The leader of the Evangelical Alliance has responded to an article which claimed the bible could be inclusive of gay people, to say that suggestions of a new biblical interpretation are “dangerous”.

Steve Chalke, a top evangelical, Baptist minister and leader of Christian charity Oasis UK, wrote in the latest edition of Christianity magazine, that he had changed his biblical understanding of homosexuality, that the bible was more inclusive than some believed, and that Christians should be more supportive of gay people. 

Steve Clifford, the general director of the Evangelical Alliance has written on Christian Today to voice his disapproval, and to say that he thought Mr Chalke was wrong to say that the bible could be inclusive of gay people.

He wrote that he was friends with Steve Chalke and that they had known each other for years, describing his contribution to the church over 25 years as “significant.

Mr Clifford writes: While I understand and respect Steve’s pastoral motivations, I believe the conclusions he has come to on same-sex relationships are wrong.

“It is with both sadness and disappointment that I reflect on how Steve has not only distanced himself from the vast majority of the evangelical community here in the UK, but indeed from the church across the world and 2,000 years of biblical interpretation.”

He went on to cite the story of a gay Baptist minister who was “living with” his homosexuality, which he rejcted, and then addressed a conference last year to tell his story.

“This pastor is just one of tens of thousands of Christians who have come to the conclusion that sex was designed by God to be expressed within a committed relationship for life between a man and a woman – we call this marriage – and have chosen to live a celibate life.”

He continues: “Steve Chalke’s challenge to historic biblical interpretation is in danger of undermining such courageous lifestyle decisions.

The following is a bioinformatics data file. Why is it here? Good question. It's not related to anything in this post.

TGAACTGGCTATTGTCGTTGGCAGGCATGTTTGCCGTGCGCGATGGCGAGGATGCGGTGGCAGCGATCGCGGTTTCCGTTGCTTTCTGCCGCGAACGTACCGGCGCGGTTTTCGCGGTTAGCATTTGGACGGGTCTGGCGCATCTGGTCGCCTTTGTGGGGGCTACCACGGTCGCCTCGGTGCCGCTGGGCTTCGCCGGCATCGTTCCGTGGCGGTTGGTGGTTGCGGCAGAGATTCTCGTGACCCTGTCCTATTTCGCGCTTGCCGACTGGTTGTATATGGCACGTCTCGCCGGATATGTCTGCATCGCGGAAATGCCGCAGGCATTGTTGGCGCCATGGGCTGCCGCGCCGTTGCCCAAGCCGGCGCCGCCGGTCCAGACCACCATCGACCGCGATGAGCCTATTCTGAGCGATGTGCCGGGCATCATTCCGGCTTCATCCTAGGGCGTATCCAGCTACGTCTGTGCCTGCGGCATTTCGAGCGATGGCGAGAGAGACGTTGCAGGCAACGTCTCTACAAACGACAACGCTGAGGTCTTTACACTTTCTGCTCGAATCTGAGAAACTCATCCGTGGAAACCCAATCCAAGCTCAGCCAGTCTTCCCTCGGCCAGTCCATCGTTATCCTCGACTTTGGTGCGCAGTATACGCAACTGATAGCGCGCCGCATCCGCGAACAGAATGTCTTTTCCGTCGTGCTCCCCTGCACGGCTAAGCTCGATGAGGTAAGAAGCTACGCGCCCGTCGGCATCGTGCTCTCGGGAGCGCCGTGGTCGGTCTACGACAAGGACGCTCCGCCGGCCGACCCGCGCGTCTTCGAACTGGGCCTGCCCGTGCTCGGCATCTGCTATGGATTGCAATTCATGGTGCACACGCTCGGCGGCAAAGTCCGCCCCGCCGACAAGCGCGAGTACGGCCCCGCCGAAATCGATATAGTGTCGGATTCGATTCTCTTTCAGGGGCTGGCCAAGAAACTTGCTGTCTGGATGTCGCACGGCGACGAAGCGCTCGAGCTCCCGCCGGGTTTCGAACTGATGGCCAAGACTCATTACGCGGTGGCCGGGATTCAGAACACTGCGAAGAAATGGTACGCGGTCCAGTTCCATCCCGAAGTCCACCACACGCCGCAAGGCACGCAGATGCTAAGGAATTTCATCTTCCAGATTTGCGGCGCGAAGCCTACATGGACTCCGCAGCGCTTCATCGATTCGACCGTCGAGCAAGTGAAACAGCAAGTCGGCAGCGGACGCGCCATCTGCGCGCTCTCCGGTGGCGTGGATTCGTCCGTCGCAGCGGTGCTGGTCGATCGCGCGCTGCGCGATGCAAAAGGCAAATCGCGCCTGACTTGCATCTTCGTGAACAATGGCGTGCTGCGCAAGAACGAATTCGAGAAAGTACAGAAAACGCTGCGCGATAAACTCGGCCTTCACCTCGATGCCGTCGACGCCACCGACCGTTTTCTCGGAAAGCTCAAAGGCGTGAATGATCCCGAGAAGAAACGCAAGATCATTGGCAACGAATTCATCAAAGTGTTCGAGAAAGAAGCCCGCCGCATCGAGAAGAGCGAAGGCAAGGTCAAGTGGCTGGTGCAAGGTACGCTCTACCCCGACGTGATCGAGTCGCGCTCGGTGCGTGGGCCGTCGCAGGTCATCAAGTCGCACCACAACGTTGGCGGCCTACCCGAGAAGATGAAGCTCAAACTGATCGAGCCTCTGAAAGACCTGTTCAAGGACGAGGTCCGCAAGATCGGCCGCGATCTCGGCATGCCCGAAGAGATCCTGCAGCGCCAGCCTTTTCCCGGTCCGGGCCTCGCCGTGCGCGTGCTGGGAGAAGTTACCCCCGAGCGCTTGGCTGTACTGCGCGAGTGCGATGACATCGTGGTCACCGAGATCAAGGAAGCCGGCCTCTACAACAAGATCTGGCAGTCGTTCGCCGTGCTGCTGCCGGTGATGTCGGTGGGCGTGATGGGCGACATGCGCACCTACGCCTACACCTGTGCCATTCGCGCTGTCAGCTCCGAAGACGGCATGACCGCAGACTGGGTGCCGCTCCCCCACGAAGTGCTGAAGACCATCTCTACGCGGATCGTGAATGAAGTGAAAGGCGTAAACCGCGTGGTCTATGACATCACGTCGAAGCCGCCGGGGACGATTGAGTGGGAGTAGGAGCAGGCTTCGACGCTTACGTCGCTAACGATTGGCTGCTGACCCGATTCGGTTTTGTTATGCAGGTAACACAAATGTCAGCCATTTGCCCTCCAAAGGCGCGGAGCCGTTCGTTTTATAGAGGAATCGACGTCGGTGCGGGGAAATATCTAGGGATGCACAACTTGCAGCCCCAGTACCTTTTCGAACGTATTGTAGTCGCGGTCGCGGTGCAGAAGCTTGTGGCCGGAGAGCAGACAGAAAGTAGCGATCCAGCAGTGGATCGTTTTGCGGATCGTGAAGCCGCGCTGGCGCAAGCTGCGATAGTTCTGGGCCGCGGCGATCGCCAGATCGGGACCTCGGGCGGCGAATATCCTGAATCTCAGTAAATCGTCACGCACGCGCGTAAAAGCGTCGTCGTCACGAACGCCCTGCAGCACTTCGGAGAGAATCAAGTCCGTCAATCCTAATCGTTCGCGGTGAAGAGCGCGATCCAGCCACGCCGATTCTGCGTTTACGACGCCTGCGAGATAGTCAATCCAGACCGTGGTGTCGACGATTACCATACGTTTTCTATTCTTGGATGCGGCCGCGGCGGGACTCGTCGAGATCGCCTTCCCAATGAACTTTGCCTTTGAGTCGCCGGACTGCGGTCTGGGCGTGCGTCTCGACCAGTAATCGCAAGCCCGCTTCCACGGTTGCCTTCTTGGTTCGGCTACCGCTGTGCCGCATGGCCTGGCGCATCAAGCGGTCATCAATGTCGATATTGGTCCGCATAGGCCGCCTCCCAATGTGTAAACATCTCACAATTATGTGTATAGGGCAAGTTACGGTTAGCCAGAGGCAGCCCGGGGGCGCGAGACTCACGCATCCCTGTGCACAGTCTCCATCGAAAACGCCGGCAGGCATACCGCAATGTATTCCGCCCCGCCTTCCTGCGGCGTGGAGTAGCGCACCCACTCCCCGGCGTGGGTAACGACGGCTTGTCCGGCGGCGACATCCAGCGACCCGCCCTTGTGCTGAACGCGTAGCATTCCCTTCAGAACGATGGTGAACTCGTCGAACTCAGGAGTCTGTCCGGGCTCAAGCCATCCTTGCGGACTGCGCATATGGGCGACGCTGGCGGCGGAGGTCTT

“Generations of Christians have faced the challenge of making the gospel relevant within their cultural settings. The danger we all face, and I fear Steve has succumbed to, is that we produce ‘a god’ in our own likeness or in the likeness of the culture in which we find ourselves.”

“This is the radical inclusiveness I believe the gospel offers to all of us. God doesn’t leave us on our own, He promises to work in us, to bring us into our ultimate goal which is His likeness.

He concludes: “Inevitably Steve’s article will open again the conversation on human sexuality. But as we have this discussion let’s remember that Jesus requires us to disagree without being disagreeable. We must listen honestly and carefully to one another, being courteous and generous. In 1846, our Evangelical Relationships Commitment was created to guide us in our relationships with other Christians – especially those we disagree with.

An evangelical Christian man from Tennessee last year caused controversy by pretending to be gay for a year, as research for a new book, and has received criticism from the LGBT community.

Meanwhile in the US, anti-gay evangelist, Scott Lively, said in an interview last week that he thinks gay rights are bringing the “wrath” of God, which is a sign that the world is nearing the “End Days”, just like before Noah’s flood.